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Wizz Jones

Pete Stanley & Wizz Jones, mid-60s
Pete Stanley & Wizz Jones, mid-60s
S.R. John mentions you on the sleeve of his first album.

W.J. I first saw John at Addlestone, doing a floor spot with another guy, doing all of Davy’s repertoire, note for note, brilliantly. He used to come to a lot of my gigs around South London, that’s how we knew each other. He got his recording contract about the same time as Bert; he gave me a plug because he did that National Seven song he got from me.

S.R. By that time you were very well established as a duo with Pete Stanley.

W.J. When I look back on that period, we were very popular. If there’d been a system like there is now, managers and agents… When I listen to old tapes, we were actually quite good! We were very entertaining, and slogged around the clubs together for four years.

S.R. You’d have been one of the regular guests at most of the clubs in the Southern Rag area in those days – you and Diz Disley and Malcolm Price.

W.J. We did 50,000 miles in one year in that old VW bus.

S.R. How did your first records come about?

W.J. That was weird; we met Chas McDevitt who, in a way, was somebody you’d look up to because he was famous along with Wally Whyton and all those people. You didn’t particularly think they were brilliant musicians, but there’s nothing that impresses more than success – you couldn’t help but be excited if Chas McDevitt came to your gig. He was getting into independent production and had an “in” at EMI. We did a single of Dylan’s Hollis Brown, or perhaps the album first, I can’t remember which. We did it in a couple of mornings in a 2-track demo studio.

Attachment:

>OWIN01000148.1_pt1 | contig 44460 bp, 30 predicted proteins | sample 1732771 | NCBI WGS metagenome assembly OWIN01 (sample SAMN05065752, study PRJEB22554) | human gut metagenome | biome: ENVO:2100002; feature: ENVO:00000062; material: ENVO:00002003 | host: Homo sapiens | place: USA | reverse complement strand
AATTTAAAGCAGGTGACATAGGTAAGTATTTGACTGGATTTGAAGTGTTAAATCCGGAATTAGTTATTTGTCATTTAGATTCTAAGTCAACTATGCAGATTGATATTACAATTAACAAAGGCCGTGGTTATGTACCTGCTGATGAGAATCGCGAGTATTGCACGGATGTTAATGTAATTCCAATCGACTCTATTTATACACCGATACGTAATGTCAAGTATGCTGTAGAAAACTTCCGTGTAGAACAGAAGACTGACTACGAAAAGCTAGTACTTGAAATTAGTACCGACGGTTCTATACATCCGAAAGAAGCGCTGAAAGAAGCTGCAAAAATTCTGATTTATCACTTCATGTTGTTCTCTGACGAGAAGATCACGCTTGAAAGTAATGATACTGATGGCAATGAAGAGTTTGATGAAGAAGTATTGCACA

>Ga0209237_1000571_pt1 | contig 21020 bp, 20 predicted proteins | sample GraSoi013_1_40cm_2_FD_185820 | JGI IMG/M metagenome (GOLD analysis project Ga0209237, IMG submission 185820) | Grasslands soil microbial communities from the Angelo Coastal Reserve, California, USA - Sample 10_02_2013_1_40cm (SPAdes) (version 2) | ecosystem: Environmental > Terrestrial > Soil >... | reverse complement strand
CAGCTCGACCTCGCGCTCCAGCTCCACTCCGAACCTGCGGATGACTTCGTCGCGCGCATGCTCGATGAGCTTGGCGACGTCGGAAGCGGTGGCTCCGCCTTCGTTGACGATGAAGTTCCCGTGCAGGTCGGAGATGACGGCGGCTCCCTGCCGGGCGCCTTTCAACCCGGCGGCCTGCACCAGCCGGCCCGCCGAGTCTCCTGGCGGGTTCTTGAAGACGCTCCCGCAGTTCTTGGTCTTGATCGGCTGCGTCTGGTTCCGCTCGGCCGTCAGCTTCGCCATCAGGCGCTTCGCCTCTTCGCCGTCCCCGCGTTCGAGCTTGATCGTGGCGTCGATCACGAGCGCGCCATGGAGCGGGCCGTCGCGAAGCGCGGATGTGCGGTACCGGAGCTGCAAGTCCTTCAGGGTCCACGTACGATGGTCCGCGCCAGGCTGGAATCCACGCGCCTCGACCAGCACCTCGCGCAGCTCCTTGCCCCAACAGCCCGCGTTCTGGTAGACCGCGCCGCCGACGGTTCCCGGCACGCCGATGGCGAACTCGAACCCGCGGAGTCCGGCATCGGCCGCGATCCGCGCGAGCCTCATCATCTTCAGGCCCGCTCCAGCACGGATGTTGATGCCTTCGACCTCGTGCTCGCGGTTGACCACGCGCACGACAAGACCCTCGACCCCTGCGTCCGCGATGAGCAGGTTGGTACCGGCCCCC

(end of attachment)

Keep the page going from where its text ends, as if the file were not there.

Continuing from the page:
S.R. Was there any connection with the Mick Softley album around the same time?

W.J. No – though Hemel Hempstead was one of our stamping grounds. Maddy Prior used to sing in a club with Mick Softley and another guy; Derek Brimstone used to be in the audience – a place called the Spinning Wheel. Mick used to play in a pub there as well, and Donovan was at school and used to come and see Mick in the evenings and through Mick got to know me. When he got well known, he got Mick this deal on whatever label he was on.

S.R. Were big labels more interested in folk then, as there was a lot happening?

W.J. Especially when Bert and John came along, that swung it.

From Southern Rag 6, October 1980


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